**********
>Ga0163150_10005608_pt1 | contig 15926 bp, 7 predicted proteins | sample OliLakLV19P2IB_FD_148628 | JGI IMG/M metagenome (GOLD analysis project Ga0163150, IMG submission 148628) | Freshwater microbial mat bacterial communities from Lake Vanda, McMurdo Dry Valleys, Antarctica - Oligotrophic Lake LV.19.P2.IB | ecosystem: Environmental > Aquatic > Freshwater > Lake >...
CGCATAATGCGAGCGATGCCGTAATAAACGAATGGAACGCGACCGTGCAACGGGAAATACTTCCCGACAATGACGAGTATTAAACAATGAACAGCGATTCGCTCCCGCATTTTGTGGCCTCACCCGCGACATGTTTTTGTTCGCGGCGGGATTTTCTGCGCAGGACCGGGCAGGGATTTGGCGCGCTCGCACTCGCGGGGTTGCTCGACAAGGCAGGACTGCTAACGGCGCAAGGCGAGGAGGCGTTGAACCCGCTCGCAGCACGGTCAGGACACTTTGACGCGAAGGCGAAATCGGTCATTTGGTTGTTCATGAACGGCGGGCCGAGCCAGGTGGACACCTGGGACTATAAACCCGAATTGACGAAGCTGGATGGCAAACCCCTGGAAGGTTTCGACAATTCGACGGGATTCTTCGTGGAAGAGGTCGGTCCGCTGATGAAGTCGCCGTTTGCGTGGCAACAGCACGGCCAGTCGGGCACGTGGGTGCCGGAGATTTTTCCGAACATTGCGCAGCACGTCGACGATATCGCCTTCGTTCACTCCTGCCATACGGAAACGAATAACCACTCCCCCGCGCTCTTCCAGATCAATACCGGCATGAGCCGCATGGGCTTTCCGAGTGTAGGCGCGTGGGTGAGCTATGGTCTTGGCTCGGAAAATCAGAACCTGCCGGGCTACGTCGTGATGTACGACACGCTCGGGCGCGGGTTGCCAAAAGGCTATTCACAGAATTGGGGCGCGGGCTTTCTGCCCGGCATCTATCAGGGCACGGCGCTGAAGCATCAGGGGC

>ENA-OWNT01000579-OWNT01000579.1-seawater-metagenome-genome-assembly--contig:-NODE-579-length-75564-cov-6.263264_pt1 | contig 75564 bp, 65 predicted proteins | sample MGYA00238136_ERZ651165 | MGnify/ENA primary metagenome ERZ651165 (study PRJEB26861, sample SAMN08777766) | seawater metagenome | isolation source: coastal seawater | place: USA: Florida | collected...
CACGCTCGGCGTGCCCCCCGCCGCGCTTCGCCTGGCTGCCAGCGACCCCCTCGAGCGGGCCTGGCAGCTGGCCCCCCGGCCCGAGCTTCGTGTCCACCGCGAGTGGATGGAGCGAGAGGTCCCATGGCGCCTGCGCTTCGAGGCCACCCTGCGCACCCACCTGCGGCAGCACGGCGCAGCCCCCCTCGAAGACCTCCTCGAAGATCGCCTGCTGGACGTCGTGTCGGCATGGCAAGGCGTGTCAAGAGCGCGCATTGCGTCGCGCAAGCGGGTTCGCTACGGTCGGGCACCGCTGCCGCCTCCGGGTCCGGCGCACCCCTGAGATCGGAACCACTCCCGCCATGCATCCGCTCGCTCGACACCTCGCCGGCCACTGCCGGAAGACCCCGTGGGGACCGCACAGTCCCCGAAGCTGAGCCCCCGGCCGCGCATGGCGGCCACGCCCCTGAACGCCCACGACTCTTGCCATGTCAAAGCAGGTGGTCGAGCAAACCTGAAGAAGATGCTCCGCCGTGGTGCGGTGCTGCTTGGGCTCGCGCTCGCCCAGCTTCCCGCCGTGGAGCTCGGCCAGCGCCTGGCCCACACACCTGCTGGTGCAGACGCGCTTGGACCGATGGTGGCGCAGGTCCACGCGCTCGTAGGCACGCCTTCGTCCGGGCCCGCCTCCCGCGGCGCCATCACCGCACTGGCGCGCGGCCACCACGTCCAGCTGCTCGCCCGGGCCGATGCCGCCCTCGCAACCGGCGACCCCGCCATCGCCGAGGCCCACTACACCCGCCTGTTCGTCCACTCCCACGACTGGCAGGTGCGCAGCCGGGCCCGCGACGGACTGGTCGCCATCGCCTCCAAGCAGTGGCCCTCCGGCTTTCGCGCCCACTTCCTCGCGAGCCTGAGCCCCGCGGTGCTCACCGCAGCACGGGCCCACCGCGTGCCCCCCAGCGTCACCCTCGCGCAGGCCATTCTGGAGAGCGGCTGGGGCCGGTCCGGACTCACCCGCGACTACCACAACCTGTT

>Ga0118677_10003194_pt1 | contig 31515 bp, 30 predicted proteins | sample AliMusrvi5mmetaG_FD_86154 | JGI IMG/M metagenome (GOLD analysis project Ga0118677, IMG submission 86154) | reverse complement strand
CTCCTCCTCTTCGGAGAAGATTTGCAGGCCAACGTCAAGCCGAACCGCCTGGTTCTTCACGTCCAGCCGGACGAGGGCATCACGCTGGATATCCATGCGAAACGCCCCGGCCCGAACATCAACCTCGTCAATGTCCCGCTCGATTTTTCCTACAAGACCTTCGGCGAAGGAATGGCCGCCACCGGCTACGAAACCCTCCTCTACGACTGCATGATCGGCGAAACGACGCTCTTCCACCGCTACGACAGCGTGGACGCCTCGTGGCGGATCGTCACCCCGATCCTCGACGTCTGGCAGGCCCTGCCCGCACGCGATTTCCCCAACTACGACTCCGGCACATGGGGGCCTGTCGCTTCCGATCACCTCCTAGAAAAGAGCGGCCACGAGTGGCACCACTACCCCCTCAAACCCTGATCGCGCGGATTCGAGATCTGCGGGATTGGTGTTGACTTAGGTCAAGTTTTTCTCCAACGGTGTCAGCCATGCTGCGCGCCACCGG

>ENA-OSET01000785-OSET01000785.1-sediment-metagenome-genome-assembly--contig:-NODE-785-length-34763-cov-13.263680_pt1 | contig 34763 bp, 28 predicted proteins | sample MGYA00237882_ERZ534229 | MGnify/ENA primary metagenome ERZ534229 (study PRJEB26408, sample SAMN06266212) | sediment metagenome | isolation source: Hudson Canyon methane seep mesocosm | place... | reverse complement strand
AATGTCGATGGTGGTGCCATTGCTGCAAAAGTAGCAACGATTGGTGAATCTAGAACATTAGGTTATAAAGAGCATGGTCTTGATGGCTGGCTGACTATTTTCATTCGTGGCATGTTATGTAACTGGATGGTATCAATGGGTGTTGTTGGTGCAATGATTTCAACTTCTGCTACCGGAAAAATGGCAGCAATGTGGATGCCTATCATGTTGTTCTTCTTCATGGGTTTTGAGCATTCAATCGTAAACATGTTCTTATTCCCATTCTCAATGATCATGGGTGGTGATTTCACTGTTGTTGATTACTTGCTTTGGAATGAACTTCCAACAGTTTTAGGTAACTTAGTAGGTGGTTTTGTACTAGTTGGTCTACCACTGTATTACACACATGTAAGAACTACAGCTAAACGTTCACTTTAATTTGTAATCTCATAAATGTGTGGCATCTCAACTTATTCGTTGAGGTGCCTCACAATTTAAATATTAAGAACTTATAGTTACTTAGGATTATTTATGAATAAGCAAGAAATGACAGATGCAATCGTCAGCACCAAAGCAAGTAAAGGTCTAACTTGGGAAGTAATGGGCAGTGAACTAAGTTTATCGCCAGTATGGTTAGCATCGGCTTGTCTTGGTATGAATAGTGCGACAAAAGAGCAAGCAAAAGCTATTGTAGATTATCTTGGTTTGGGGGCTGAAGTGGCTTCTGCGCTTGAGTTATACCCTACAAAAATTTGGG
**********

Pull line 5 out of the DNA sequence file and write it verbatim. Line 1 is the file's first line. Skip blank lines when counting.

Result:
>Ga0118677_10003194_pt1 | contig 31515 bp, 30 predicted proteins | sample AliMusrvi5mmetaG_FD_86154 | JGI IMG/M metagenome (GOLD analysis project Ga0118677, IMG submission 86154) | reverse complement strand